As for the poem that first shaped my writing, it was Dejuener du Matin, by Jacques Prevert, in the original French. The simple understated elegance of the language, stripped down yet so quietly specific. The fact that it was in French, which to me is a beautiful language, and completely understandable.

  • Why do you write? Why did you choose the form of poetry writing?


I am charmed by the manifold ways music can dress itself up in the apparel of language, fine or simple, and go out walking amongst its peers.

  • Out of your dozens of books, what is the one you wrote and thought it will change the world?


My goal is to change each otherwise empty day in my life into a flower.

  • We often have companions, in life, in literature, in work. Who are yours, and how much did they affect you?


I am sustained by the love and support of my family, inspired by artists in many fields and cultures, and made whole as an artist by the hard institutional work of growing communities of writers, too numerous to mention, mutual aid societies with high goals and modest expectations.

  • If the East is mentioned, what images will it bring to your mind? Will it be the Arabian Nights, the civilizations in Egypt and China, the wars that didn’t stop for centuries? What is (East) for a poet from the United States?


I can only speak for myself, but I will tell you this  — my primary experience of the vast region you call ‘The East’ dates to the 1970s, specifically a) a year-long trek from Istanbul to India and the Himalayas to meet the Dalai Lama, which brought me through Turkey, Iran, Afghanistan, Pakistan, and India; and b) two years living in Korea as a Peace Corps volunteer. Fifty years since my Korean years, I still dream in Korean sometimes and consider that country a kind of ‘second culture” for me.

These experiences, plus other less substantial visits to places like Japan, Hong Kong, Thailand, Tunisia and the Arabian Peninsula, have perhaps afforded me something more than what you may stereotypically think of as an untraveled, culturally isolated, Disney-fed American.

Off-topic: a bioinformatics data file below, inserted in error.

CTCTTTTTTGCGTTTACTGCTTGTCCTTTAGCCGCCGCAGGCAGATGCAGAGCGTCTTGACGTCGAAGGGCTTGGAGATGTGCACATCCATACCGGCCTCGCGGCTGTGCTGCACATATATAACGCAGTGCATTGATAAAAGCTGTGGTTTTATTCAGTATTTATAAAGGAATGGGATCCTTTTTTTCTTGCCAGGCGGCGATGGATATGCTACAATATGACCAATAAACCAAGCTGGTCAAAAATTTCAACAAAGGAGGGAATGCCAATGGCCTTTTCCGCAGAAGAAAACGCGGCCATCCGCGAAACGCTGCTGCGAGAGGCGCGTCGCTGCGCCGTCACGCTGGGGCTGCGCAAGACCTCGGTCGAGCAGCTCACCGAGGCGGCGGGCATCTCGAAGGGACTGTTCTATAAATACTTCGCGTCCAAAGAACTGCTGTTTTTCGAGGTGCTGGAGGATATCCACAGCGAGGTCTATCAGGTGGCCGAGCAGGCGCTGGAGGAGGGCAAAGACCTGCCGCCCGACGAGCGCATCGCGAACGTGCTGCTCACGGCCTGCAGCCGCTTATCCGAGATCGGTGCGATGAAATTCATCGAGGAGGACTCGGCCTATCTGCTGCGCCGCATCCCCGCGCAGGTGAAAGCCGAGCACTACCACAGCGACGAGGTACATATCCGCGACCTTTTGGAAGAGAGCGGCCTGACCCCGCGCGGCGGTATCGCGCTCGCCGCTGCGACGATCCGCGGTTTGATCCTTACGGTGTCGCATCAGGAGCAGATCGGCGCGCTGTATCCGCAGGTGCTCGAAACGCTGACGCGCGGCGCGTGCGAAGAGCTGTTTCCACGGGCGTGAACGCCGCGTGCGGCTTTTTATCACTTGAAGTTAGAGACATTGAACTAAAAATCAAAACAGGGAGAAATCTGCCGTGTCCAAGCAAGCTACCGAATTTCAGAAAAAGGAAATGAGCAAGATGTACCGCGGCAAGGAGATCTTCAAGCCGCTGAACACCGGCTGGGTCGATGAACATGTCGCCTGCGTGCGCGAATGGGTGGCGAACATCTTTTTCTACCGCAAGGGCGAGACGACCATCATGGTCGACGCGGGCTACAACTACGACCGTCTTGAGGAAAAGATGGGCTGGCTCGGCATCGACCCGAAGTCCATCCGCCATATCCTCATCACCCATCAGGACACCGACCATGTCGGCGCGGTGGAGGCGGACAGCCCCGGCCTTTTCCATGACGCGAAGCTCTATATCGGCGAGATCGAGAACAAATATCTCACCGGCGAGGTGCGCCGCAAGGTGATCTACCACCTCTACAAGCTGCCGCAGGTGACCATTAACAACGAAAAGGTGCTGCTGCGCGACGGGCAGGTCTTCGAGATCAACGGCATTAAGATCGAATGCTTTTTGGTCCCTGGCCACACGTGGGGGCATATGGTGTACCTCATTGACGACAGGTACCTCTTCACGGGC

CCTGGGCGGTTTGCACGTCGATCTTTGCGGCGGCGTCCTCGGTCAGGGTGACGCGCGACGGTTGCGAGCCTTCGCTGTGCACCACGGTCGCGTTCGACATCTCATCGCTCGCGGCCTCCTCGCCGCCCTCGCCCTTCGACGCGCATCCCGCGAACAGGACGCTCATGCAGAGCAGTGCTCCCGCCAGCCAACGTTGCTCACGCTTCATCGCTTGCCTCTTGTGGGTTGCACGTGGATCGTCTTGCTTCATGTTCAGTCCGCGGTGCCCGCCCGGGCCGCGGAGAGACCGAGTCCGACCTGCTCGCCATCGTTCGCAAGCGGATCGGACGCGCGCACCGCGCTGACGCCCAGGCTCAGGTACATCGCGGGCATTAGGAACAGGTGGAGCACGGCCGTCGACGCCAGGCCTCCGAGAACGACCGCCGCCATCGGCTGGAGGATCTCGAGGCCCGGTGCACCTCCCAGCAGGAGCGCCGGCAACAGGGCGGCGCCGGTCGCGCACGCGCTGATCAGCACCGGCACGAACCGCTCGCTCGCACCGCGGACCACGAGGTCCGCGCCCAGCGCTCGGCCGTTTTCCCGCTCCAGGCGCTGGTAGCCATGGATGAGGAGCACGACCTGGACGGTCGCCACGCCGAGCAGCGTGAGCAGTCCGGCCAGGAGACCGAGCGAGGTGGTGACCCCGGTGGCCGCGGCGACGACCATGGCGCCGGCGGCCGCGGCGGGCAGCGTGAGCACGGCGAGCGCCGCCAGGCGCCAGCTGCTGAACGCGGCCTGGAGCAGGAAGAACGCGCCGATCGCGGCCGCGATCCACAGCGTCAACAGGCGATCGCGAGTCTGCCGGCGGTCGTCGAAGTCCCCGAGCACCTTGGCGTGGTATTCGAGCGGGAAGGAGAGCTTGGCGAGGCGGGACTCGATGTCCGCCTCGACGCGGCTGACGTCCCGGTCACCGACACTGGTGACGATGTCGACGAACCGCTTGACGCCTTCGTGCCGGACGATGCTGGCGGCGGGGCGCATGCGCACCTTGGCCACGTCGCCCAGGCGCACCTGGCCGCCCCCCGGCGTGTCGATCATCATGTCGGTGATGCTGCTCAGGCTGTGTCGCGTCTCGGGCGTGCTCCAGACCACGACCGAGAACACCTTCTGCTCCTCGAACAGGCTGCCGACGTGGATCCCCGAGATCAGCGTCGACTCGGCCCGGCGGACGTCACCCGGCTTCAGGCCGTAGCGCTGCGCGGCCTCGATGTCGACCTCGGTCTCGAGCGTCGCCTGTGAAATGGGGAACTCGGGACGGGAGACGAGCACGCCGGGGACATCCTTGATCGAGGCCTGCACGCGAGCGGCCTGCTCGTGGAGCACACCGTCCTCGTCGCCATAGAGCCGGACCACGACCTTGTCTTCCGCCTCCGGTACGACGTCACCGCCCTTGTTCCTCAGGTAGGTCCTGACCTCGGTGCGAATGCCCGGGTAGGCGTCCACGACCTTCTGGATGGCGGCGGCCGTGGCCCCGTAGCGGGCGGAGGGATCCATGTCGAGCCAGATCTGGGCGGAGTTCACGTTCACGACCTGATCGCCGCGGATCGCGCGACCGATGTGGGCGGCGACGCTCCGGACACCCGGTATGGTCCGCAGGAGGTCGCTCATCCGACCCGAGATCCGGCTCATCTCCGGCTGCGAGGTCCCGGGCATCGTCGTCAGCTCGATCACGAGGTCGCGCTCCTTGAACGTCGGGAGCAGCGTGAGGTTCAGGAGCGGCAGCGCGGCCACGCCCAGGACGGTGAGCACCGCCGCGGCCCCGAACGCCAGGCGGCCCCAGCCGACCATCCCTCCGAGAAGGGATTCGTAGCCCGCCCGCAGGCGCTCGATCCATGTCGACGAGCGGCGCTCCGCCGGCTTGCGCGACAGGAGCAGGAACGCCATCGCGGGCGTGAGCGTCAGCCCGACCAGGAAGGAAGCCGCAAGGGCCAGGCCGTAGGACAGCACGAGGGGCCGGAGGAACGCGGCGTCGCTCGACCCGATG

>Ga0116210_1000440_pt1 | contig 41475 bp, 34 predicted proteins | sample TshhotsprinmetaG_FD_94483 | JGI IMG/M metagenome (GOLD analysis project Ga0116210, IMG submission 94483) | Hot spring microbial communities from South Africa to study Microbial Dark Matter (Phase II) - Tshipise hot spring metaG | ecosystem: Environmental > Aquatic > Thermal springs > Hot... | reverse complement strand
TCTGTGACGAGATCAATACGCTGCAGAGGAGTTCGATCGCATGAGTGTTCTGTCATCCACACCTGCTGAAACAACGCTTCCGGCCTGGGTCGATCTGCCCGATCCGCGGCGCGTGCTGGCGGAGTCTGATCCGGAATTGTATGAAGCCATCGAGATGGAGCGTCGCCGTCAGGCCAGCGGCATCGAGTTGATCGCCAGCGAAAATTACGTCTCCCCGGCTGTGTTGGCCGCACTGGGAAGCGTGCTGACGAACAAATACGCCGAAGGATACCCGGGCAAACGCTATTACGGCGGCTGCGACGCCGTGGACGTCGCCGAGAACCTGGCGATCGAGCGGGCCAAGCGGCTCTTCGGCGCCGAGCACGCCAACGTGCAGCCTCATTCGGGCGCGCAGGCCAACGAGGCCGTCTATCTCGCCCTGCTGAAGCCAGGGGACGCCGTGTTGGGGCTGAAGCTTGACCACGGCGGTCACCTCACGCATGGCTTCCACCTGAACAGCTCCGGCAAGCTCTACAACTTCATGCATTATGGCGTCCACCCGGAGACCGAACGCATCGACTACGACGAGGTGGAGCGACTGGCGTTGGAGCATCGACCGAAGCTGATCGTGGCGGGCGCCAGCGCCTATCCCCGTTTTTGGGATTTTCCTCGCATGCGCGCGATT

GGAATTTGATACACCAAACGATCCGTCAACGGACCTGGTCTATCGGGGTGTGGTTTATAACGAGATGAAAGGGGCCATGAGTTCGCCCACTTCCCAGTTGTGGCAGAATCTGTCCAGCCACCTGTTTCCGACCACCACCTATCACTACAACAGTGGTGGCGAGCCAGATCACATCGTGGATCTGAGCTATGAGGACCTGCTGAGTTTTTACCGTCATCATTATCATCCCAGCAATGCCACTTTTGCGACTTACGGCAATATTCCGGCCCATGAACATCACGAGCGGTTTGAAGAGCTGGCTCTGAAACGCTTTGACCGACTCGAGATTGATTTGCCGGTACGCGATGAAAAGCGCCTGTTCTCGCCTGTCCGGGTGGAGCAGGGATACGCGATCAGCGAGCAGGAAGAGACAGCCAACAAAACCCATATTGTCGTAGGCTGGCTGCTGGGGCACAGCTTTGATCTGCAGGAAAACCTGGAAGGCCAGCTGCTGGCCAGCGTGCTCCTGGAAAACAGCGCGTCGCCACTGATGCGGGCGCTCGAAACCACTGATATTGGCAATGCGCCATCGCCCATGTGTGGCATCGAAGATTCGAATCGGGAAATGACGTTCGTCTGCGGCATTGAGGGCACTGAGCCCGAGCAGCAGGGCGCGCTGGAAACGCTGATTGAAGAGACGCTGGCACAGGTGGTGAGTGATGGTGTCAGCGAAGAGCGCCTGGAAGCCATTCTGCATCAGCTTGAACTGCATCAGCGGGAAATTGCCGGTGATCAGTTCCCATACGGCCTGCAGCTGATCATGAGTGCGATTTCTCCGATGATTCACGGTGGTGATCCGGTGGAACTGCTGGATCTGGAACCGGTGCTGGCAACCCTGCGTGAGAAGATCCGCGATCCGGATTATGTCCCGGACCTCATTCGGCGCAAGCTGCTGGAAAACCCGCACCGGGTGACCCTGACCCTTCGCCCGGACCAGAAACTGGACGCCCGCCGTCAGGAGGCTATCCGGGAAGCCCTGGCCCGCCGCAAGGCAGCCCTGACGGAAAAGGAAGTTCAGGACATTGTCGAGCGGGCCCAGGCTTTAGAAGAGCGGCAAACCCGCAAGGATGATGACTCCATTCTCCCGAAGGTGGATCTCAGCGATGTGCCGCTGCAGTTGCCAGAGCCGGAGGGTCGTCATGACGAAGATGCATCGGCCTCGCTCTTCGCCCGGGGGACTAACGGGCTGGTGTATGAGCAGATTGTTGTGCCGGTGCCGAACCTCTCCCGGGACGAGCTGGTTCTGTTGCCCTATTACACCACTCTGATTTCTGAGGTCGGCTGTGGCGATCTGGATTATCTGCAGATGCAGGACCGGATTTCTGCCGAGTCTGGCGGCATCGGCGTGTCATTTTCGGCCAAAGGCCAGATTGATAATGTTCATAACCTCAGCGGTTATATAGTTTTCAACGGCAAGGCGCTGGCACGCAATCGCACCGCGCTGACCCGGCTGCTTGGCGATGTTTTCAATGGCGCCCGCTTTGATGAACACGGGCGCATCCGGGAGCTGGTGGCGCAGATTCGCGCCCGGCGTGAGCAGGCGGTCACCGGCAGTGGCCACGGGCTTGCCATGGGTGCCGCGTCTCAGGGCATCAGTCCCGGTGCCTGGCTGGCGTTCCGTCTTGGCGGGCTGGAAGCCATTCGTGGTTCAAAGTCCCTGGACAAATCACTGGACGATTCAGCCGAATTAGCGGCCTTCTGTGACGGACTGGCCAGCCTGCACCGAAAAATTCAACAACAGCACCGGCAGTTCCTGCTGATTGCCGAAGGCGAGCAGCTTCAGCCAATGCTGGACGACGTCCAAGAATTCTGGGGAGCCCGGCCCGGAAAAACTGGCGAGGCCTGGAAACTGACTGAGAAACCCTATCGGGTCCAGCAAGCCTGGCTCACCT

However, I should ad that, perhaps more than other reasonably curious schoolboys, I was exposed to a lot of literature, movies, music and art pertaining to the numerous regions which constitute ‘The East’. ie, Middle East, South Asia, Southeast Asia, East Asia, the Pacific archipelagoes, and in a sense, North Africa.

I could mention any number of them. Basho, Hafiz, Rumi, Lao Tzu, Rabindranath Tagore. Kurosawa, Hokusai. Borodin, Rimsky-Korsakov, Puccini. Kurosawa. Hokusai. Hamza al Din. Movies like Shogun, Last Samurai, Last Geisha, Gandhi, Last Emperor, M Butterfly, Lost in Translation, Mucize, Exodus, Ten Commandments. Endless WWII movies, and not a few Vietnam War era movies. Non-fiction readings focused on most of the world’s great religions — Judaeo-Christian and Muslim of course, but certainly Buddhist, Hindu, Taoist, Confucian, Bahai, Sikh, Baktari, etc. Poems and novels? Cannot leave out EM Foster (Passage to India), Pearl Buck (Nectar in a Sieve, The Good Earth), James Michener (Caravans), George MacDonald Fraser (Flashman series), Rudyard Kipling (Kim, Man who would be king), Frances Hodgson Burnett (Secret Garden), Edward Fitzgerald’s Rubaiyat of Omar Khayyam, TE Lawrence (Lawrence of Arabia), Herman Hesse (Siddartha), Wm Somerset Maugham (Razor’s Edge), ST Coleridge (Kubla Khan), Blaise Cendrars (Prose of the Trans-Siberian).

Oh — and the Old Testament of the Bible.

  • Other than poetry, while you feed the flames and flames feed you, what are your interests?


The magnificent dance of material existence, and the spirit which informs it, in all its forms

  • A final word to Arab and Asian readers:


As Walt Whitman says, in Salut au monde — Towards you all, in America’s name, I raise high the perpendicular hand!